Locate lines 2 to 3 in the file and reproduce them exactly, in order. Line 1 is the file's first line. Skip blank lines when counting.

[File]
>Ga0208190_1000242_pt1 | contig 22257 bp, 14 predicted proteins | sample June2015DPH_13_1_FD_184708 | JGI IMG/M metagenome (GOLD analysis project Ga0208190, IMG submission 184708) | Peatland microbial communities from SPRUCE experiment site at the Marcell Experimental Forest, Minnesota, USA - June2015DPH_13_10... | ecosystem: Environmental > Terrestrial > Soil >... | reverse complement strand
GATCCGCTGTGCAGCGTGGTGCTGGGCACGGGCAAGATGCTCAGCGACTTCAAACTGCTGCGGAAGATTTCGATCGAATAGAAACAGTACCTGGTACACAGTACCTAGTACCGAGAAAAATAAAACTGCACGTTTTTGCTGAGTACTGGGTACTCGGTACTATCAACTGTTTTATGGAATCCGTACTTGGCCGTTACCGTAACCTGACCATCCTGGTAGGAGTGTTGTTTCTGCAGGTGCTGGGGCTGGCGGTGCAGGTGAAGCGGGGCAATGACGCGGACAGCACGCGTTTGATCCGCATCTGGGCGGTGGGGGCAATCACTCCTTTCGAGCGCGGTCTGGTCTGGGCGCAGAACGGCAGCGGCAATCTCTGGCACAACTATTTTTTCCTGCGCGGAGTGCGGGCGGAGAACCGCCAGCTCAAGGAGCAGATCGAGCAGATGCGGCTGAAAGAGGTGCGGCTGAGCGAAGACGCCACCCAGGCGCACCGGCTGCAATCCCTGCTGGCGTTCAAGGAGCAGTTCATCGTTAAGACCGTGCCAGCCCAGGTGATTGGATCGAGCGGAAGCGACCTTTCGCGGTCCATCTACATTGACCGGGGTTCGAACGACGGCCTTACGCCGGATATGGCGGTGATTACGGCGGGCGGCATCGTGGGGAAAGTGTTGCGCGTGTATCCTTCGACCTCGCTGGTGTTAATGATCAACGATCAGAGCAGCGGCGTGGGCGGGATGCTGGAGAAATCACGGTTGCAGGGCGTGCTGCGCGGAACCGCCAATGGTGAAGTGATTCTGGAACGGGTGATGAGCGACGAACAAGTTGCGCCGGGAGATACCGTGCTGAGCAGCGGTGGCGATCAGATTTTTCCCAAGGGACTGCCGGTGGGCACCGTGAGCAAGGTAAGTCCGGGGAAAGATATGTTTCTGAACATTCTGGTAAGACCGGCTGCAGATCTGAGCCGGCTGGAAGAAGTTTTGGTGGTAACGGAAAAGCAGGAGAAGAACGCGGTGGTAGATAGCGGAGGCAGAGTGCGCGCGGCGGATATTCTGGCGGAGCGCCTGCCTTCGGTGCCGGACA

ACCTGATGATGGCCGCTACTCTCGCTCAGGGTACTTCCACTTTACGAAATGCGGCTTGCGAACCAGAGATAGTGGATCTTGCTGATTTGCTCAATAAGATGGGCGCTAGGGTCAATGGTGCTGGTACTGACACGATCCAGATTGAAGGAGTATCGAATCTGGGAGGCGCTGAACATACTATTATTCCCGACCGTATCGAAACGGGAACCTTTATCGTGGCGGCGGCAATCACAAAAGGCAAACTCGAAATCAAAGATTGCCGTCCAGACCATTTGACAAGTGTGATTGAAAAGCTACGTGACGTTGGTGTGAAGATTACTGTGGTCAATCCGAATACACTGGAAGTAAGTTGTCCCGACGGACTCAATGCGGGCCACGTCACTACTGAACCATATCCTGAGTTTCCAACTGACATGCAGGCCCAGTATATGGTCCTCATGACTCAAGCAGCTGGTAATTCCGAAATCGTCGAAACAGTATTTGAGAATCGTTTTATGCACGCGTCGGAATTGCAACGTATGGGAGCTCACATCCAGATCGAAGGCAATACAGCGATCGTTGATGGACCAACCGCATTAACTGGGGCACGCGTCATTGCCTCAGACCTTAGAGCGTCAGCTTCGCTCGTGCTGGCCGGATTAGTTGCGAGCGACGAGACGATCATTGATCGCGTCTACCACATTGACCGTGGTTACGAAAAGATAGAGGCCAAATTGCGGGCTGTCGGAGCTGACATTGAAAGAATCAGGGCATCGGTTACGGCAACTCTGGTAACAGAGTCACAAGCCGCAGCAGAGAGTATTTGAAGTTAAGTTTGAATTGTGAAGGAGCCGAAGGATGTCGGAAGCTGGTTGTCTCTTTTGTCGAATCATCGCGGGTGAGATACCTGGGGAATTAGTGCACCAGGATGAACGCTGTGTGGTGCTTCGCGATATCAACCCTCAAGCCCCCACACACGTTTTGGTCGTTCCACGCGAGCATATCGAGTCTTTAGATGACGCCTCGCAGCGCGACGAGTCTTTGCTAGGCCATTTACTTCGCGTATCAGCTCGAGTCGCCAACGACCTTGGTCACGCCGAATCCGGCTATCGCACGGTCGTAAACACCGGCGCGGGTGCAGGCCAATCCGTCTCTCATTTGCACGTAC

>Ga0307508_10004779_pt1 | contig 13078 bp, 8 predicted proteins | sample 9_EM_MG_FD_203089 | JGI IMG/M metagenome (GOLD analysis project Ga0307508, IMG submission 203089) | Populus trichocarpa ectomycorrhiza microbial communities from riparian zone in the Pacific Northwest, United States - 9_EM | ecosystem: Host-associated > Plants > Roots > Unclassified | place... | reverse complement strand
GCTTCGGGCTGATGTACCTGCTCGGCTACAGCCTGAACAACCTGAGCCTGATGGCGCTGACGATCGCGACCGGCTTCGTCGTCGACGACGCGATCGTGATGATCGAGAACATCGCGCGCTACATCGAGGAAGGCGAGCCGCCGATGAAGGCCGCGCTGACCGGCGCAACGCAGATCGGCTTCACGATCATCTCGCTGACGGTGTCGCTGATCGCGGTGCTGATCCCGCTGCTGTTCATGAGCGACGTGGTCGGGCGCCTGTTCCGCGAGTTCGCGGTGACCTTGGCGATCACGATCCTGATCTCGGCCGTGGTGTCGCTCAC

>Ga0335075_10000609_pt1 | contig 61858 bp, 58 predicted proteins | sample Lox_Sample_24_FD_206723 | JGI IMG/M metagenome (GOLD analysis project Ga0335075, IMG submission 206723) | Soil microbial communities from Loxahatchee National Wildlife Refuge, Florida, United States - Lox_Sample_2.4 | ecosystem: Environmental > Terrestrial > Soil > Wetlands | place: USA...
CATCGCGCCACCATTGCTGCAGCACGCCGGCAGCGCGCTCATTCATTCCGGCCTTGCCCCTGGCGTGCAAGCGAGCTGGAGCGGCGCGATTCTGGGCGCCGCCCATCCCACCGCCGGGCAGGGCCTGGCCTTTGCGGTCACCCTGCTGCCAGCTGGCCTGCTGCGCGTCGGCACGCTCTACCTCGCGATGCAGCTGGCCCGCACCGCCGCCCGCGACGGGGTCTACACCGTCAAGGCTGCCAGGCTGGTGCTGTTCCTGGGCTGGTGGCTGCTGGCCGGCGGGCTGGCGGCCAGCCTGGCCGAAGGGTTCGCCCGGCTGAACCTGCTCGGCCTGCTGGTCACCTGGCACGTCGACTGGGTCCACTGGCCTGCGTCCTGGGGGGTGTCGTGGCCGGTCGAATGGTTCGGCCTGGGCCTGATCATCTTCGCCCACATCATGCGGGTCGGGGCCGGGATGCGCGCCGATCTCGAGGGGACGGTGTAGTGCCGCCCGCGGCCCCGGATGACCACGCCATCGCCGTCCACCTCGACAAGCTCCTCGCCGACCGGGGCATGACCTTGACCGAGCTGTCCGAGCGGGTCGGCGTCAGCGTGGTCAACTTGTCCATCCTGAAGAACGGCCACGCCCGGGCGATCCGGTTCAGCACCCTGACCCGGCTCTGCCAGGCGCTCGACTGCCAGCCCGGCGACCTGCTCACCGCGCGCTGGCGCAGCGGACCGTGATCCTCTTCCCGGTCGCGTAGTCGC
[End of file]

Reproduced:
GATCCGCTGTGCAGCGTGGTGCTGGGCACGGGCAAGATGCTCAGCGACTTCAAACTGCTGCGGAAGATTTCGATCGAATAGAAACAGTACCTGGTACACAGTACCTAGTACCGAGAAAAATAAAACTGCACGTTTTTGCTGAGTACTGGGTACTCGGTACTATCAACTGTTTTATGGAATCCGTACTTGGCCGTTACCGTAACCTGACCATCCTGGTAGGAGTGTTGTTTCTGCAGGTGCTGGGGCTGGCGGTGCAGGTGAAGCGGGGCAATGACGCGGACAGCACGCGTTTGATCCGCATCTGGGCGGTGGGGGCAATCACTCCTTTCGAGCGCGGTCTGGTCTGGGCGCAGAACGGCAGCGGCAATCTCTGGCACAACTATTTTTTCCTGCGCGGAGTGCGGGCGGAGAACCGCCAGCTCAAGGAGCAGATCGAGCAGATGCGGCTGAAAGAGGTGCGGCTGAGCGAAGACGCCACCCAGGCGCACCGGCTGCAATCCCTGCTGGCGTTCAAGGAGCAGTTCATCGTTAAGACCGTGCCAGCCCAGGTGATTGGATCGAGCGGAAGCGACCTTTCGCGGTCCATCTACATTGACCGGGGTTCGAACGACGGCCTTACGCCGGATATGGCGGTGATTACGGCGGGCGGCATCGTGGGGAAAGTGTTGCGCGTGTATCCTTCGACCTCGCTGGTGTTAATGATCAACGATCAGAGCAGCGGCGTGGGCGGGATGCTGGAGAAATCACGGTTGCAGGGCGTGCTGCGCGGAACCGCCAATGGTGAAGTGATTCTGGAACGGGTGATGAGCGACGAACAAGTTGCGCCGGGAGATACCGTGCTGAGCAGCGGTGGCGATCAGATTTTTCCCAAGGGACTGCCGGTGGGCACCGTGAGCAAGGTAAGTCCGGGGAAAGATATGTTTCTGAACATTCTGGTAAGACCGGCTGCAGATCTGAGCCGGCTGGAAGAAGTTTTGGTGGTAACGGAAAAGCAGGAGAAGAACGCGGTGGTAGATAGCGGAGGCAGAGTGCGCGCGGCGGATATTCTGGCGGAGCGCCTGCCTTCGGTGCCGGACA

ACCTGATGATGGCCGCTACTCTCGCTCAGGGTACTTCCACTTTACGAAATGCGGCTTGCGAACCAGAGATAGTGGATCTTGCTGATTTGCTCAATAAGATGGGCGCTAGGGTCAATGGTGCTGGTACTGACACGATCCAGATTGAAGGAGTATCGAATCTGGGAGGCGCTGAACATACTATTATTCCCGACCGTATCGAAACGGGAACCTTTATCGTGGCGGCGGCAATCACAAAAGGCAAACTCGAAATCAAAGATTGCCGTCCAGACCATTTGACAAGTGTGATTGAAAAGCTACGTGACGTTGGTGTGAAGATTACTGTGGTCAATCCGAATACACTGGAAGTAAGTTGTCCCGACGGACTCAATGCGGGCCACGTCACTACTGAACCATATCCTGAGTTTCCAACTGACATGCAGGCCCAGTATATGGTCCTCATGACTCAAGCAGCTGGTAATTCCGAAATCGTCGAAACAGTATTTGAGAATCGTTTTATGCACGCGTCGGAATTGCAACGTATGGGAGCTCACATCCAGATCGAAGGCAATACAGCGATCGTTGATGGACCAACCGCATTAACTGGGGCACGCGTCATTGCCTCAGACCTTAGAGCGTCAGCTTCGCTCGTGCTGGCCGGATTAGTTGCGAGCGACGAGACGATCATTGATCGCGTCTACCACATTGACCGTGGTTACGAAAAGATAGAGGCCAAATTGCGGGCTGTCGGAGCTGACATTGAAAGAATCAGGGCATCGGTTACGGCAACTCTGGTAACAGAGTCACAAGCCGCAGCAGAGAGTATTTGAAGTTAAGTTTGAATTGTGAAGGAGCCGAAGGATGTCGGAAGCTGGTTGTCTCTTTTGTCGAATCATCGCGGGTGAGATACCTGGGGAATTAGTGCACCAGGATGAACGCTGTGTGGTGCTTCGCGATATCAACCCTCAAGCCCCCACACACGTTTTGGTCGTTCCACGCGAGCATATCGAGTCTTTAGATGACGCCTCGCAGCGCGACGAGTCTTTGCTAGGCCATTTACTTCGCGTATCAGCTCGAGTCGCCAACGACCTTGGTCACGCCGAATCCGGCTATCGCACGGTCGTAAACACCGGCGCGGGTGCAGGCCAATCCGTCTCTCATTTGCACGTAC